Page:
© 2004 – Routledge
This is a fascinating insight into China’s strategic abilities and ambitions, probing the real depths of its plans for the twenty-first century.
China's Rising Sea Power explores similarities between China’s strategic outlook today and that of earlier continental powers whose submarine fleets challenged dominant maritime powers for regional hegemony: Germany in two World Wars and the Soviet Union during the Cold War. Using insights from classical naval strategic theory, Peter Howarth examines Beijing’s strategic logic in making tactical submarines the keystone of China’s naval force structure. He also investigates the influence of Soviet naval strategy and ancient Chinese military thought on the PLA Navy’s strategic culture, contending that China’s increasingly capable submarine fleet could play a key role in Beijing’s use of force to resolve the Taiwan issue.
This book will be of great interest to all students and scholars of security and strategic studies, Asian politics, geopolitics and military (naval) strategy.
'Does Beijing see itself as a regional maritime power? Is the PLA Navy positioned to take on the USN in the contested waters surrounding Taiwan? Dr Howarth examines such issues in some depth…[and]I was able to develop some interesting perspectives on this important global maritime common arena. I unconditionally recommend this book to all students and scholars with an interest in security and strategic studies, Asian politics, geo-politics and naval strategy.' - The Northern Mariner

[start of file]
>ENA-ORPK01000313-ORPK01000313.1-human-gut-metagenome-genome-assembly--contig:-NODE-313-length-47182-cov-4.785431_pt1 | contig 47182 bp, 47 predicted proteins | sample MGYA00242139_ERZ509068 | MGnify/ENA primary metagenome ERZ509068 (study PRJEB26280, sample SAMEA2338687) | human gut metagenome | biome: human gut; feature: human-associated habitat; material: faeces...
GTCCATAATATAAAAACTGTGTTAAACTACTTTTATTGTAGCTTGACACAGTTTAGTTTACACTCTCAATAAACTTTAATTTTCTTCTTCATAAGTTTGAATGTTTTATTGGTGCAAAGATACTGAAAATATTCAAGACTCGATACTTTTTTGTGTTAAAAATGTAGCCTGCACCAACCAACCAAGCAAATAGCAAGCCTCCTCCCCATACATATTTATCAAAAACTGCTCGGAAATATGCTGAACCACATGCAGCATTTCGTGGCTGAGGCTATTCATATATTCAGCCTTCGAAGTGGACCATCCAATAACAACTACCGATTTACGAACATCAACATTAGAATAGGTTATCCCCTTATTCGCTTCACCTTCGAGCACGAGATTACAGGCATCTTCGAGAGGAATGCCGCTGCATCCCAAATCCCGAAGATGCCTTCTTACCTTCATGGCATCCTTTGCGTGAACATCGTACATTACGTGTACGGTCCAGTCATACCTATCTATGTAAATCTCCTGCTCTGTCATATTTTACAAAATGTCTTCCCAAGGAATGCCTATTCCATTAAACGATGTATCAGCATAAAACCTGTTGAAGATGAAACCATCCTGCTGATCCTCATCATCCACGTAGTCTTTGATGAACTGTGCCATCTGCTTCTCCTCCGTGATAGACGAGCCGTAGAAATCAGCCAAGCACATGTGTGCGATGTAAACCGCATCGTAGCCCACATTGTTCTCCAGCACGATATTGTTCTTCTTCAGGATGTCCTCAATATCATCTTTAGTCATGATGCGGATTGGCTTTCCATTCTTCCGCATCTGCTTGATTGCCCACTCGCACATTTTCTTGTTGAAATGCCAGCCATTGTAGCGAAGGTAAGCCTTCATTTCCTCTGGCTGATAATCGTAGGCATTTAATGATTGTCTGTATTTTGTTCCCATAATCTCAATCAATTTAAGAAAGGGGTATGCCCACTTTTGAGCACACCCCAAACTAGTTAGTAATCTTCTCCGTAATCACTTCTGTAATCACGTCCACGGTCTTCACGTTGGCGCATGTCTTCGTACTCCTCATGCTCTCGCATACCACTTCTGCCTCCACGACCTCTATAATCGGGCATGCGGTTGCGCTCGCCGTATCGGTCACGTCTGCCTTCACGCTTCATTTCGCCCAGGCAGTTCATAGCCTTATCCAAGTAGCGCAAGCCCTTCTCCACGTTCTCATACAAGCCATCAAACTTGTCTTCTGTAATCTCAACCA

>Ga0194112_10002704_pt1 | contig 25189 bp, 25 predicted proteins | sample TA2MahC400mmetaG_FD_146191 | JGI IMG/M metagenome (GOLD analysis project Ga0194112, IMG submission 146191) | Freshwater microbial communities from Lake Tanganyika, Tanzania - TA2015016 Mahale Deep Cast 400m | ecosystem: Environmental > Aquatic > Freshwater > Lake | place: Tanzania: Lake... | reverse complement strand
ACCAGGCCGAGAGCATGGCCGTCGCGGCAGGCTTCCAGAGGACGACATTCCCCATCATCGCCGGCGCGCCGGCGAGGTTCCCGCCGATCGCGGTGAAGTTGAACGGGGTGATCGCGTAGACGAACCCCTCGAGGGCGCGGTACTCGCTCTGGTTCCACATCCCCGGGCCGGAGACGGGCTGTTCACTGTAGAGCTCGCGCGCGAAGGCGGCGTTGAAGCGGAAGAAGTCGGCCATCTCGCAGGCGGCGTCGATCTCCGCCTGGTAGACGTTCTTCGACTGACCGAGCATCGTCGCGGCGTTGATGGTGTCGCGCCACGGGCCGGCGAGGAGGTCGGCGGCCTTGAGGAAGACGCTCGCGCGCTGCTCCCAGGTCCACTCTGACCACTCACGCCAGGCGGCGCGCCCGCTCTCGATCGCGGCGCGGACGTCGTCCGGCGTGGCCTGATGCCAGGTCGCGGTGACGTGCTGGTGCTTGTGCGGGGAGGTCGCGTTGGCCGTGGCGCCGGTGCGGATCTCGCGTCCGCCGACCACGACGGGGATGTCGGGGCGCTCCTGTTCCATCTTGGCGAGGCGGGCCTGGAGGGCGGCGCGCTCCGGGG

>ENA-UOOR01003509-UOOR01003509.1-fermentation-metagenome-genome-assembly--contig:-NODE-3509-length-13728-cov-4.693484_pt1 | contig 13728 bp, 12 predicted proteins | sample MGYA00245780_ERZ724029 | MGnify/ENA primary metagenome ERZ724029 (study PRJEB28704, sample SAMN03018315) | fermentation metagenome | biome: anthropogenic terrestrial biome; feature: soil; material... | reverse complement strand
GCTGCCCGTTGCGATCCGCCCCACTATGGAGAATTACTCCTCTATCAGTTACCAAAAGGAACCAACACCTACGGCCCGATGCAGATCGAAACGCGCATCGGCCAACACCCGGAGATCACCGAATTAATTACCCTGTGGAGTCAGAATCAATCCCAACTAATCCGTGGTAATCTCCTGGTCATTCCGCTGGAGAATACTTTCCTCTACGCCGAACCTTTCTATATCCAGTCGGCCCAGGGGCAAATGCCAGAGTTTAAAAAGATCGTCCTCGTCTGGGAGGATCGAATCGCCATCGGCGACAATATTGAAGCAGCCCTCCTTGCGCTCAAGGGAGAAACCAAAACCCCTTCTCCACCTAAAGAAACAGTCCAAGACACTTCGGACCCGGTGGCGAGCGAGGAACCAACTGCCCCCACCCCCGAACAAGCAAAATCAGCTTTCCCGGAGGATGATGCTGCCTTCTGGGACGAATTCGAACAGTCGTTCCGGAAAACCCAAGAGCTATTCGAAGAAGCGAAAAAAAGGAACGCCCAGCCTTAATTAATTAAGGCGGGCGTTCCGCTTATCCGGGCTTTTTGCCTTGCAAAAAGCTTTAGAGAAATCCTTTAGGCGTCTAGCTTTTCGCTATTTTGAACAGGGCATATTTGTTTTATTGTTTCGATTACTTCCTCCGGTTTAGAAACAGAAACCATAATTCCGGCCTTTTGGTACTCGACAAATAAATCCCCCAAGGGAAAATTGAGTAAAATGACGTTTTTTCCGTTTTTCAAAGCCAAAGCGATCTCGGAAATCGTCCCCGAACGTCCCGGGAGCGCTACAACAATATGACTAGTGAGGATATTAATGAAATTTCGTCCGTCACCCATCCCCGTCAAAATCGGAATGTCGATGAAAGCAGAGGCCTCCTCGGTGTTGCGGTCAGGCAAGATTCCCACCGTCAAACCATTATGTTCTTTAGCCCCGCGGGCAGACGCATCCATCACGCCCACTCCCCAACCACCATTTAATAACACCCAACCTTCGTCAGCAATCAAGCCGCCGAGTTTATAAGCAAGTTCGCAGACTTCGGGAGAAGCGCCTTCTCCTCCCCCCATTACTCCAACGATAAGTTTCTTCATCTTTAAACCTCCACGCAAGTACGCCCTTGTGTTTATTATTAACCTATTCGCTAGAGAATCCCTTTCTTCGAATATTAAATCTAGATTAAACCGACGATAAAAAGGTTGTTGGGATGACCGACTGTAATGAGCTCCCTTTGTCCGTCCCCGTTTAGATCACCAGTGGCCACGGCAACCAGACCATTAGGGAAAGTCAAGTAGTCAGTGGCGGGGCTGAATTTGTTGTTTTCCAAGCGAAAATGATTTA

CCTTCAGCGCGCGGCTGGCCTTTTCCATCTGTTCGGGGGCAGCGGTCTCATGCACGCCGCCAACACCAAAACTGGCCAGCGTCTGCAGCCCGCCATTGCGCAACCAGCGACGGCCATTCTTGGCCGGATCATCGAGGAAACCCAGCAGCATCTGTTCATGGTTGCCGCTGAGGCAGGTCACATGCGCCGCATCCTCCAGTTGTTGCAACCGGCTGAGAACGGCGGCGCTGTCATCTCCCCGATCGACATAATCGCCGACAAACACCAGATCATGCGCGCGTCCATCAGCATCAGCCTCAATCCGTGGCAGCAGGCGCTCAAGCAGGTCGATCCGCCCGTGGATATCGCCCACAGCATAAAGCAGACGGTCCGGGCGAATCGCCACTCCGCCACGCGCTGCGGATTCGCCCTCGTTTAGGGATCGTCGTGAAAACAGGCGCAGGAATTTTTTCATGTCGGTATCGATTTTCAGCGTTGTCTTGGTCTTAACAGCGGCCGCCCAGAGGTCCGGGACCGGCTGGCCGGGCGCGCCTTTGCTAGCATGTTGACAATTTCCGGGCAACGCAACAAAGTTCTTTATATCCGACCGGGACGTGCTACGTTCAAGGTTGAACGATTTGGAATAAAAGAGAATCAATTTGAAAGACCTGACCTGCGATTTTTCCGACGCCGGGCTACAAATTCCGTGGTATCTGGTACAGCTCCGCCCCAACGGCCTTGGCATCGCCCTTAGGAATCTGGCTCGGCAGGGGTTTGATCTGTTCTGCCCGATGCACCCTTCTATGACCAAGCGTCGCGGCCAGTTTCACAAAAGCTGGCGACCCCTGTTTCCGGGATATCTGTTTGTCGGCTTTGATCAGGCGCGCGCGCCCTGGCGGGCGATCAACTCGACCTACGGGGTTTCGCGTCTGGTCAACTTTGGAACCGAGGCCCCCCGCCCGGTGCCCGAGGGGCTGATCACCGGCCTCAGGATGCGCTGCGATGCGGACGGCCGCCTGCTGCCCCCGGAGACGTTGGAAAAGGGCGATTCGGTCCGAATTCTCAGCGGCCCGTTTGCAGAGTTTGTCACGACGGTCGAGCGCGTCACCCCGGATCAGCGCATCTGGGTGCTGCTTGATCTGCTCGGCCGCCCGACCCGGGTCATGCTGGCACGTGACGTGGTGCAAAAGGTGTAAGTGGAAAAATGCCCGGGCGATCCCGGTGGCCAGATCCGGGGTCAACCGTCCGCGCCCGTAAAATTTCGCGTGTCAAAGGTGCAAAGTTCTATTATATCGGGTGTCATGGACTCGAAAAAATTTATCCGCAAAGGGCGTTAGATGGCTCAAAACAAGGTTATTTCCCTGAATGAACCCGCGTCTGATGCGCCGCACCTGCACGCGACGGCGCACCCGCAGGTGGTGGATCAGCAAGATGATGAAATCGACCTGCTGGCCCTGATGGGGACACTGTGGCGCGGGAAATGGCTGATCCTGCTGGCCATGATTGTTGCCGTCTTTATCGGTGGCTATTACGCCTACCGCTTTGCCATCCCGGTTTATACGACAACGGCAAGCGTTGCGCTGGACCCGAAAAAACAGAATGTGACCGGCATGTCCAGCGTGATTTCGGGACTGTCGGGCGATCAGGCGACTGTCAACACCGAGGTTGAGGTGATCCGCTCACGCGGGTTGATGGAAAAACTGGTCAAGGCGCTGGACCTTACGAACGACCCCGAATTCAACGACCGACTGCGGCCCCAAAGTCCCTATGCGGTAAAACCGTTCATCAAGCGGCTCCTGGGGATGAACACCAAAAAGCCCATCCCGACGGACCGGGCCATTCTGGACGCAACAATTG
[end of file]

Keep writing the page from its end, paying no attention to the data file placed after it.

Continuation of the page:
Introduction 1. China’s Tactical Submarine Fleet 2. The Geopolitical Context 3. China’s New Maritime Strategy 4. Sea Control in the Western Pacific 5. Maritime Strategic Theory and the Logic of China’s Submarine Fleet 6. Geography, Narrow Seas and Submarine Terrain 7. Disputing U.S. Command of the China Seas 8. The Universal and the Particular in Strategic Logic 9. Influence of the Soviet Experience on the PRC’s Maritime Strategy 10. Chinese Strategic Culture – Indigenous Elements 11. Chinese Strategic Culture, Submarines and Prospects for War in the Taiwan Strait 12. Conclusion
Few regions of the world are fraught with as many security questions as Asia. Within this region it is possible to study great power rivalries, irredentist conflicts, nuclear and ballistic missile proliferation, secessionist movements, ethnoreligious conflicts and inter-state wars. This series publishes the best possible scholarship on the security issues affecting the region, and includes detailed empirical studies, theoretically oriented case studies and policy-relevant analyses as well as more general works.